Last Thursday, I played soccer for the first time in my entire life. I wish this was the beginning of one of those stories where the subject finds a hidden talent and discovers an unknown passion and true gift for the sport.
This is not one of those stories.
The one thing I discovered at last Thursday’s division III women’s social club soccer match is that there is a reason I’ve never played the sport before. I am absolutely terrible at soccer. I wasn’t just a little awkward. I was an all-out trainwreck.
I didn’t sign up for club soccer from the beginning. I think deep down, part of me knew that it would be a travesty. However, our club was in need of substitute players this one particular evening, and I offered to stand in. In all honesty, I was convinced the game wouldn’t happen; there was a high probability of rain all Thursday evening, and I assumed the game would be cancelled.
I’ll spare you the dismal details of my ineptitude; it wasn’t a pretty sight. I totally missed the ball most times it was passed to me, and one of our opponents told me I was offsides multiple times, whatever that means.
We ended up losing by six goals, which apparently is a pretty big deficit in soccer. I’m convinced the game would have been much closer had I not been on the field, but my teammates were graciously forgiving, and I walked off the field head held high with a smile on my face.
I learned several lessons that night. First and foremost: soccer is hard. Not only do you run non-stop (ew), but you also have to be coordinated enough to control something with only your feet. It is essentially impossible. Second: rain does not necessarily equate to the cancellation of club sports. Third: anything can be fun if you surround yourself with positive people and decide to have a good time.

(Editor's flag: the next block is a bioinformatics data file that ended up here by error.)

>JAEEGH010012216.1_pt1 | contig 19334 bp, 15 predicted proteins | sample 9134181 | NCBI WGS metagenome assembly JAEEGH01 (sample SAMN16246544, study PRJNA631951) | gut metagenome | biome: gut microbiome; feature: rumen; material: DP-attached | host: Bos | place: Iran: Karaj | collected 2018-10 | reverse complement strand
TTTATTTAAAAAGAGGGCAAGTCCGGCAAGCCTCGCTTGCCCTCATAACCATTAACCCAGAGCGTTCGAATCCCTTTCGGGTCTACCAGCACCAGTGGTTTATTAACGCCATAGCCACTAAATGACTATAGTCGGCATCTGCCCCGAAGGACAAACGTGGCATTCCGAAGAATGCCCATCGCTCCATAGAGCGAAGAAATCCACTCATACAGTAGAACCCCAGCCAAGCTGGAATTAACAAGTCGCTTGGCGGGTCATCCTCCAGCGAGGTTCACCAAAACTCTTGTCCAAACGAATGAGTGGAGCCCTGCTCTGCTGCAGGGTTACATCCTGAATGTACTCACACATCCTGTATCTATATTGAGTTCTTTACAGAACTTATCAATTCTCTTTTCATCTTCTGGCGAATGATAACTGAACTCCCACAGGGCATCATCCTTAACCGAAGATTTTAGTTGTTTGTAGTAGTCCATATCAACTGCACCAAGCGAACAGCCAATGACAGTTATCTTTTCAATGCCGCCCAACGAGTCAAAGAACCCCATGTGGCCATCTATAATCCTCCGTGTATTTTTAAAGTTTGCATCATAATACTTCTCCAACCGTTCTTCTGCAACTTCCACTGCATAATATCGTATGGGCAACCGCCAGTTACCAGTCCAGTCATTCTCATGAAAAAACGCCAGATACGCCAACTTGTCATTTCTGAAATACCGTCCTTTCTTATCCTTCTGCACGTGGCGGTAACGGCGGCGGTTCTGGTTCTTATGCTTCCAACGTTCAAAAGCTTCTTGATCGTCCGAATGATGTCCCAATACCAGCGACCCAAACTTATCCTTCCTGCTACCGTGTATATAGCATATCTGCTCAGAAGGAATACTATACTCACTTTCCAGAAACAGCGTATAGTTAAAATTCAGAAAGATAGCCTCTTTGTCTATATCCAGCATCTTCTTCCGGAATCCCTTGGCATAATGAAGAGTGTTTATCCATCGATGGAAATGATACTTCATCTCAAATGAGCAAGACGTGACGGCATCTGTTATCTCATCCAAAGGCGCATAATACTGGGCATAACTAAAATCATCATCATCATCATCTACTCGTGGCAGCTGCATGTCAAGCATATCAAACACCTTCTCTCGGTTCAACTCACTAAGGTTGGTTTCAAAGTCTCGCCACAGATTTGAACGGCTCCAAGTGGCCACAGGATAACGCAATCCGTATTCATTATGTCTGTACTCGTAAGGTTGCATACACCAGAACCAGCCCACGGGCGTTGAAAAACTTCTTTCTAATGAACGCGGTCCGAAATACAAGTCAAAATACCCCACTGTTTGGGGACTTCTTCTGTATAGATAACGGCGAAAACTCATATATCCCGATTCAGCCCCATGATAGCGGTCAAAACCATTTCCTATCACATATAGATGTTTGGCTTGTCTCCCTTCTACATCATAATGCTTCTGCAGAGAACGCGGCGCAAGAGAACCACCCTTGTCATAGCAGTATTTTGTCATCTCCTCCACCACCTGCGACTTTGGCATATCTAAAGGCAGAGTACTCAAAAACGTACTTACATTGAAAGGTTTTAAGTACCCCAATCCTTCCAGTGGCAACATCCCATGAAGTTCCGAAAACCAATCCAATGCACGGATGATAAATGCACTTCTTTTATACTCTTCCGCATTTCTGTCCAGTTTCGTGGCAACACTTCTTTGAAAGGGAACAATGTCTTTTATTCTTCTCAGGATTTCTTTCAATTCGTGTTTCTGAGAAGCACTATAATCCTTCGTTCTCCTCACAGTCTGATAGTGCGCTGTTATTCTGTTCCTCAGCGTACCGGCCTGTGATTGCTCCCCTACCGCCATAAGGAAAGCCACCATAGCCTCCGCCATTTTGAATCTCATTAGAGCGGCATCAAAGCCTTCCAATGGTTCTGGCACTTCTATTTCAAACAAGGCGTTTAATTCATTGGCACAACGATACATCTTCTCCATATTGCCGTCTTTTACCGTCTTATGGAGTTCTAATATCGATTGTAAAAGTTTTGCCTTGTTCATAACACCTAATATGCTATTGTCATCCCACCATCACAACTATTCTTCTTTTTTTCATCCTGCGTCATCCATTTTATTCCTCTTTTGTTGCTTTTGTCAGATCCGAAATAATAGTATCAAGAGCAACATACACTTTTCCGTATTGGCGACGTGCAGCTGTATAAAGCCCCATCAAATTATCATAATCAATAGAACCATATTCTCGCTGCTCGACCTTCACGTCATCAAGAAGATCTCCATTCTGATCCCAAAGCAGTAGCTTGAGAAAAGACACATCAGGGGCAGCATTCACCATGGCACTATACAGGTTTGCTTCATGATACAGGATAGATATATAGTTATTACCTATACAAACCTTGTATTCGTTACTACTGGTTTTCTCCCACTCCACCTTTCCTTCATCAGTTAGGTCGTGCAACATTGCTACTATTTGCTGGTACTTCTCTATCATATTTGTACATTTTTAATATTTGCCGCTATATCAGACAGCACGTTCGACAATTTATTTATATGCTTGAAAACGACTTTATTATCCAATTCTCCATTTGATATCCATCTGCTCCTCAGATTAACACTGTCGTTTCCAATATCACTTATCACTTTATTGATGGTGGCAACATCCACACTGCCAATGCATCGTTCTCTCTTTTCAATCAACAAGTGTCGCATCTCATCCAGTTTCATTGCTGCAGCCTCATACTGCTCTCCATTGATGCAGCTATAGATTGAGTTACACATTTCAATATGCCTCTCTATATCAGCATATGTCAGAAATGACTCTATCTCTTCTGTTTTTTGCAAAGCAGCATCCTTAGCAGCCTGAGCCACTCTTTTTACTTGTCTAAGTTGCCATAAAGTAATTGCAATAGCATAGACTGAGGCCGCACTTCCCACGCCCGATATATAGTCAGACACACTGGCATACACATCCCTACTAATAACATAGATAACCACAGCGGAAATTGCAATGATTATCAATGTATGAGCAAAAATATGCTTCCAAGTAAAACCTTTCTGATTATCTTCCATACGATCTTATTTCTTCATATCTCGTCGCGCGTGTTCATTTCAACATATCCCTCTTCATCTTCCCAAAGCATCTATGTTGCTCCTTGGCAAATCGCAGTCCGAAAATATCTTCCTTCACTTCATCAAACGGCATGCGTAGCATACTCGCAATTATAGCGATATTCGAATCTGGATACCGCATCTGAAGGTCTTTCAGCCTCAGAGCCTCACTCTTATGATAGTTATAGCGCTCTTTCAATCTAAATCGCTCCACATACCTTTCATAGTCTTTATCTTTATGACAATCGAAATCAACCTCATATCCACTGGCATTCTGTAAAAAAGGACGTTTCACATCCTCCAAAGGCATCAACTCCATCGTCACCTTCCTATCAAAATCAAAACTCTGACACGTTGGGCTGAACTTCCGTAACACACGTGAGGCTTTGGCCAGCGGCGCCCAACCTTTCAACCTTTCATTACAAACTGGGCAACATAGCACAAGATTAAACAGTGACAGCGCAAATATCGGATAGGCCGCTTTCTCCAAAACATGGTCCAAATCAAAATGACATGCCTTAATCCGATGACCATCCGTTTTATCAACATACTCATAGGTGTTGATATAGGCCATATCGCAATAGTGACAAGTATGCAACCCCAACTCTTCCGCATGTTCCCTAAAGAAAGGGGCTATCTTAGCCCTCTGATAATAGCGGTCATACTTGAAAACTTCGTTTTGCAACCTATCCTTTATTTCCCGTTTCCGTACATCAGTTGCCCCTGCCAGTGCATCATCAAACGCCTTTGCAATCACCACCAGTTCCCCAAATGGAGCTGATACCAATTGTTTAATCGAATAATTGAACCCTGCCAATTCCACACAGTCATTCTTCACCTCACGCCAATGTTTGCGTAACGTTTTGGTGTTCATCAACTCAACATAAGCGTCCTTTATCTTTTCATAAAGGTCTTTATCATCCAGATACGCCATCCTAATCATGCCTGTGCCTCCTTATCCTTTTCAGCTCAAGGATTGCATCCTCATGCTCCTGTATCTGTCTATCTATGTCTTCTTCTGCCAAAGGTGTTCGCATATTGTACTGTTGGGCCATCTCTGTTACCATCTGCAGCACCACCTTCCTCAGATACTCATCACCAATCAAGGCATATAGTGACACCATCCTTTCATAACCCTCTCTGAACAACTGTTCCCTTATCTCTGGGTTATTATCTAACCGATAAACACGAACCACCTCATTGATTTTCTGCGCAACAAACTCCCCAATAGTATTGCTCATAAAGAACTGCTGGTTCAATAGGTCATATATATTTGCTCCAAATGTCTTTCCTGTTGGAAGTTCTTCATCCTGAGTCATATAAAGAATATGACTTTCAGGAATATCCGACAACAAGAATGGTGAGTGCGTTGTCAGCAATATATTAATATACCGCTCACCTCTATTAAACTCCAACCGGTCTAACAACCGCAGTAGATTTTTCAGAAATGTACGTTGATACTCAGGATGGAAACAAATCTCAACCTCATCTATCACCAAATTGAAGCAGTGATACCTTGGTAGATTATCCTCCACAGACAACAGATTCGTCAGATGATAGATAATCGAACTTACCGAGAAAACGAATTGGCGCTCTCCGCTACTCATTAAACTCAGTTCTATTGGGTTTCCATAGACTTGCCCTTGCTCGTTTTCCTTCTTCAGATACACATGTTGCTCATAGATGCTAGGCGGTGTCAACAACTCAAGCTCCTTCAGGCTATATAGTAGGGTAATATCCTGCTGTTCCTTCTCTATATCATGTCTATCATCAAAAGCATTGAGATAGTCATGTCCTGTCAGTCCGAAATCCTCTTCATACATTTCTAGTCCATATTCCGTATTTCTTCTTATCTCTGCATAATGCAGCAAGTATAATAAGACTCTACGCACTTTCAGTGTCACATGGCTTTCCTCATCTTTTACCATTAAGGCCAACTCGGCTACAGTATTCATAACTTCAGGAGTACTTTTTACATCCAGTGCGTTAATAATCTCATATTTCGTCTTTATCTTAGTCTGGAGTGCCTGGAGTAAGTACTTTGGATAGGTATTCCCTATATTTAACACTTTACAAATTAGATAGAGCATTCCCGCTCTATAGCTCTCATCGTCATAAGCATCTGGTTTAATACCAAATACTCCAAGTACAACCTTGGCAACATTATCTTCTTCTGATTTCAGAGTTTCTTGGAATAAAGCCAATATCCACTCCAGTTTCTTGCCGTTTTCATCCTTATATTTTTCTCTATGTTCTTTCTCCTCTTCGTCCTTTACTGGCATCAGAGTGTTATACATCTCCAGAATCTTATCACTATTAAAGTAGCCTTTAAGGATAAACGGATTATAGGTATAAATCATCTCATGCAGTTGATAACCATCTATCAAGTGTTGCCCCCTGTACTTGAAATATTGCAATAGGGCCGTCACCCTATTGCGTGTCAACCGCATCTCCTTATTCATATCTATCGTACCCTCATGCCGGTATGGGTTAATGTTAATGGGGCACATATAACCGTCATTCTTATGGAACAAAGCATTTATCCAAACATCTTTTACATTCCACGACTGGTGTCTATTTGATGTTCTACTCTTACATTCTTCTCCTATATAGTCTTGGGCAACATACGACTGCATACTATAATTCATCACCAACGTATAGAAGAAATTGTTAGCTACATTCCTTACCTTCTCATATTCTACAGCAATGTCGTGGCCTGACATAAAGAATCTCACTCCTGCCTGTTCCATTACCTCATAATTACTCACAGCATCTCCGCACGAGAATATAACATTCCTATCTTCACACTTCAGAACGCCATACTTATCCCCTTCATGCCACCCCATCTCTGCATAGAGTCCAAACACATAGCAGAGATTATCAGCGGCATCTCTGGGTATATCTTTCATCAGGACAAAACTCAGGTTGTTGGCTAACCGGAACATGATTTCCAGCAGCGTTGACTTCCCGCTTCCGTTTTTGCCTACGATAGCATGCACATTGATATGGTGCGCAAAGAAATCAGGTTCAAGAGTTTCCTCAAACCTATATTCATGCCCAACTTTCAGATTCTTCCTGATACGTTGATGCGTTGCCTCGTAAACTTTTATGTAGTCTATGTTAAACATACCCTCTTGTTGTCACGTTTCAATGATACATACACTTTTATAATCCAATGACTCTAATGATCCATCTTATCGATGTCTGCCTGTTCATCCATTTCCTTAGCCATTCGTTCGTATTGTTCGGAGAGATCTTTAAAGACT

I learned one final lesson last Thursday, and this was certainly the toughest pill to swallow: I’m not going to be good at everything, and that’s OK. For my whole life, I’ve felt like I have to be the best at everything. Ever since I won the second-grade county spelling bee, anything beneath first place has seemed like failure.
Thursday night was an important reminder that life isn’t a competition. There are competitive aspects, certainly; I lost that soccer game, fair and square. But life in its entirety is not a contest. We all have at least one thing we’re really good at, and at least 17 things we’re really bad at.
As hundreds of alumni return to campus and many organizations and clubs celebrate the weekend with various reunions and activities, let’s remember that Homecoming is not about who has the best tailgate or whose club was the coolest back in the day. Homecoming is a celebration, not a competition. We all have strengths; we all have weaknesses. Our individual differences are what make life interesting and what make Homecoming such a special event.
So, if you’re ever in need of an extra soccer player, put me in coach! I definitely won’t be much help, but I’ll certainly give it my best shot, kicking and screaming.